Cormack, Dr William F. (2000) Energy use in organic farming systems (OF0182). ADAS Consulting Ltd, Terrington.
This is the final report of Defra project OF0182. The attached main report starts with a more detailed Executive Summary, from which most of this text is extracted.
One of the possible benefits from organic farming is a reduced, or more efficient, use of energy in agriculture. The main objective and deliverable of study OF0182 was to develop a model of energy inputs in organic farming systems. To illustrate the potential of the model, it was used to contrast organic with similar conventional systems and to highlight important differences. This was presented as a detailed written report (49 pages) to MAFF and is summarised in this document. The report and model were delivered to MAFF in March 2000.
A previous study, completed by Phil Metcalfe of ADAS in 1996 for MAFF ARP Division, entitled “A Comparison of Energy use in Organic and Conventional Agricultural Production Systems”, compared direct and indirect energy use in simple individual crop and livestock enterprise models. These were combined to give whole-system models covering dairy, beef and arable farming. These systems were presented as organic conversion scenarios in the MAFF booklet “Organic Conversion Information Service” (1996). Project OF0182 updates the models developed in 1996 and expands the study to include upland beef and sheep, and vegetables. The dairy, vegetables, arable and upland beef/sheep models are based on the MAFF funded studies OF0146, OF0126, OF0145 and OF0147 respectively. The study also included a consideration of food distribution costs and the possible substitution of labour for energy. The data was organised into a system of linked spreadsheets to form the model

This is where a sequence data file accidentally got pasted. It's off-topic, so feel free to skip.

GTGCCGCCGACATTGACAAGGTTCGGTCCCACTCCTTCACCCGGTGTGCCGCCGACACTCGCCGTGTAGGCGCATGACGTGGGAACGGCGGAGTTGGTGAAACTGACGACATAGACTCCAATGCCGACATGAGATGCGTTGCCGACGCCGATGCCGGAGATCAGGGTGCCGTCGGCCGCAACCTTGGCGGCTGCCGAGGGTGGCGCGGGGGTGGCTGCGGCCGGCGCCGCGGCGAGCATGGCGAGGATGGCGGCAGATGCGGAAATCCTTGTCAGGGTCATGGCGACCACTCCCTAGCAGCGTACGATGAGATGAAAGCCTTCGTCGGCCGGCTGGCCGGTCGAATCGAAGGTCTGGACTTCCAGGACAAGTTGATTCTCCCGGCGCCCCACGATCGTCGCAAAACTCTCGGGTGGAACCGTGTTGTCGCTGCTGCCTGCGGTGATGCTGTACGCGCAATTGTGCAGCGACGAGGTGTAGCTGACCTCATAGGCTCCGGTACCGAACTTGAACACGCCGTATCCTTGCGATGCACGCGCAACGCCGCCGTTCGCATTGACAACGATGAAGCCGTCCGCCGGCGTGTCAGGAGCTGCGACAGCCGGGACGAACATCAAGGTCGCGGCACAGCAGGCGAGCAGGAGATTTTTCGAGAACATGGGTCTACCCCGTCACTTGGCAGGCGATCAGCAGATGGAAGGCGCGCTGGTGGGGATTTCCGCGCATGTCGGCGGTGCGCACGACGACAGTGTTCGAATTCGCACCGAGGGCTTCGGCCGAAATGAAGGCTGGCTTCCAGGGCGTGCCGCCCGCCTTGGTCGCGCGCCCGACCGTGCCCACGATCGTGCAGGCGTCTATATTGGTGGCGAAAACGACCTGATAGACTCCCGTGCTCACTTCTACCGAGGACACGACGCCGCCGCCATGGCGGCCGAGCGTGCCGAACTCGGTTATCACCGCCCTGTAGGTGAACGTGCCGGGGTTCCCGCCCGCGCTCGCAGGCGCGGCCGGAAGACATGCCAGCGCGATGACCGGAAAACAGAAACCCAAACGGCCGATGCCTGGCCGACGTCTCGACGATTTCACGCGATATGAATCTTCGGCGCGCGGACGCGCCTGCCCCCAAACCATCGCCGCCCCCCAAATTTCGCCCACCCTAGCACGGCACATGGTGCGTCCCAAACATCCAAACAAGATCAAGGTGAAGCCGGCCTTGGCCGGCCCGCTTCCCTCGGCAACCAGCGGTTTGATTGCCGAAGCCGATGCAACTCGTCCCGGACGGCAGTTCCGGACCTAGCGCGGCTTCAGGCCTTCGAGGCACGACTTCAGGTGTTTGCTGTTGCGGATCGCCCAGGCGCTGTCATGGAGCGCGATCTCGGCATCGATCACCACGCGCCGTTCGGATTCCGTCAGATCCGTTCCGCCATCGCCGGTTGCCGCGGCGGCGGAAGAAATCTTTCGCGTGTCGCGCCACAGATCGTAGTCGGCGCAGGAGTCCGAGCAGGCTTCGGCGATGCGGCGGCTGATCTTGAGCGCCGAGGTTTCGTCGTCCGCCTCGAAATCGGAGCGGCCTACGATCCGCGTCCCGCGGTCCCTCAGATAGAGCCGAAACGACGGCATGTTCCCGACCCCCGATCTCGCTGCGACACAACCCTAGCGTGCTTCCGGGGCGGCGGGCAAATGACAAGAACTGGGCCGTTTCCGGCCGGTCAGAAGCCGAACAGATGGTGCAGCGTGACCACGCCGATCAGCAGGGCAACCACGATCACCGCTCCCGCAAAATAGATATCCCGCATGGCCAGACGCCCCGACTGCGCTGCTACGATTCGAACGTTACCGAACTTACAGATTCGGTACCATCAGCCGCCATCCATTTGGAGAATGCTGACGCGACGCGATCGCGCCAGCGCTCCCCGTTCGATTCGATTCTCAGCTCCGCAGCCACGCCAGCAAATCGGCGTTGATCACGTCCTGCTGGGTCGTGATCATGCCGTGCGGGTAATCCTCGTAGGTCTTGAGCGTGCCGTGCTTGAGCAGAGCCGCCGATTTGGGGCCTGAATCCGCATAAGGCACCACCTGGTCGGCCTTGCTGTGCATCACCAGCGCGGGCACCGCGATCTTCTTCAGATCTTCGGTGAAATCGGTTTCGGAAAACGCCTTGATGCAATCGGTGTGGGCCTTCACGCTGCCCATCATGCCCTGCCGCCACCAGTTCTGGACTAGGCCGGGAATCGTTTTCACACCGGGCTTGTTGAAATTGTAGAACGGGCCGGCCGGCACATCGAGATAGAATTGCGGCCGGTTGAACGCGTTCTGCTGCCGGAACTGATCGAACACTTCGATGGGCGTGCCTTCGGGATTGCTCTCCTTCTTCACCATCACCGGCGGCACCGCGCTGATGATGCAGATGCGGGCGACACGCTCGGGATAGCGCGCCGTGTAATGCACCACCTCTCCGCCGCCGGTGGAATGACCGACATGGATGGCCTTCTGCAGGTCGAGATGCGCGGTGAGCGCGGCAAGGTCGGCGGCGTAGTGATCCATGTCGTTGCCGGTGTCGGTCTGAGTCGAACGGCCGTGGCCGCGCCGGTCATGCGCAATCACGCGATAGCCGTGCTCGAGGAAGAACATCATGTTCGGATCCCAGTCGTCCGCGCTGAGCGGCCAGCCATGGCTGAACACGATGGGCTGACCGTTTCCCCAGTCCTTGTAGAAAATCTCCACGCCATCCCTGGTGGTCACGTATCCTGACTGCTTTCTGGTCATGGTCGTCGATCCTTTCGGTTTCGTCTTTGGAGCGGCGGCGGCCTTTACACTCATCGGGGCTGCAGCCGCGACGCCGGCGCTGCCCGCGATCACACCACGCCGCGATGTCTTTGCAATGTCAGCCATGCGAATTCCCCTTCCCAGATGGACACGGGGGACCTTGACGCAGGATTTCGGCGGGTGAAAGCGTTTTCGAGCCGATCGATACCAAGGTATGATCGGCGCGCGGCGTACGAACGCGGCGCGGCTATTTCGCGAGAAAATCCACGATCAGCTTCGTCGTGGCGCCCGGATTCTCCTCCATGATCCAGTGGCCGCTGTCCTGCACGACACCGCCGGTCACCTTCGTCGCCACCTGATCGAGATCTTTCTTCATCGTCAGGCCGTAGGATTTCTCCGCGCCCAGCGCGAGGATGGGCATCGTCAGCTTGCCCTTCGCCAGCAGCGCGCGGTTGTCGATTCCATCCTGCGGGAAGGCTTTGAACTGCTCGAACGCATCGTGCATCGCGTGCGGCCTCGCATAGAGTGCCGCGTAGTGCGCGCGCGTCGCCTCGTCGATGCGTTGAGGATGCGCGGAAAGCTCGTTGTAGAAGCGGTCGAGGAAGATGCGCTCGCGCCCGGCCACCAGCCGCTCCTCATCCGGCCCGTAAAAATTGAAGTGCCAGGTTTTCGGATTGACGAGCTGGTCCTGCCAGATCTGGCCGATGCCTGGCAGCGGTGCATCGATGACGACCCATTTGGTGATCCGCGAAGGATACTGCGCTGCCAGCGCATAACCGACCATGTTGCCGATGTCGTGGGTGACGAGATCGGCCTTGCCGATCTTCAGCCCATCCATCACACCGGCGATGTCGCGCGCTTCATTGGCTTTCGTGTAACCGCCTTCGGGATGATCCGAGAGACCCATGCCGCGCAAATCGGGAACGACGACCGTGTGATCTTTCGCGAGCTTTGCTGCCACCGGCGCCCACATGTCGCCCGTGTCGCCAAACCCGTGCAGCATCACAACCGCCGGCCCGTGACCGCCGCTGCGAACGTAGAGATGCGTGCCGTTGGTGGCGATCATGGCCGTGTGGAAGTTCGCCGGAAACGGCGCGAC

The dominant energy inputs in conventional agriculture are indirect energy for the manufacture and transport of fertilisers, particularly nitrogen, and indirect energy for the manufacture and transport of pesticides. These together account for around 50% of the total energy input to a potato or winter wheat crop, and as much as 80% of the energy input into some vegetable crops. Organically grown crops require around 50% of the energy input per unit area than do conventional crops, largely because of lower, or zero, fertiliser and pesticide energy inputs. However, the generally lower yields of organic crop and vegetable systems reduce the advantage to organic when energy input is calculated on a unit output basis. In stockless arable crop rotations, the inclusion of fertility building crops and winter cover crops, that have energy inputs but no direct outputs, can result in a lower whole-rotation energy efficiency from organic methods. In livestock systems, where the fall in output may be less than in arable, and there are no dedicated fertility building crops, overall energy efficiency is greater in organic than in comparable conventional systems.
These conclusions were made using average yield data in the model and need to be interpreted with caution. On more fertile soil, where the yield difference with conventional arable production is smaller, organic systems would perform relatively better. The converse would occur on poorer soils. Also, in practice, energy inputs for cultivations and weed control will vary with soil type, weather, weed spectrum and population. The average data presented in the report are illustrative and are not definitive. The strength of the model is that it can be used to simulate many different management systems and yield expectations.
The models also allowed a range of transport scenarios to be considered. There was little opportunity found for replacing energy with labour resources.
|Keywords:||energy, environment, transport, farm systems, models, OF0182|
|Subjects:|| Environmental aspects|
Environmental aspects > Air and water emissions
|Research affiliation:|| UK > ADAS|
UK > Department for Environment, Food and Rural Affairs (DEFRA)
|Deposited By:||Defra, R&D Organic Programme|
|Deposited On:||13 Apr 2006|
|Last Modified:||12 Apr 2010 07:33|
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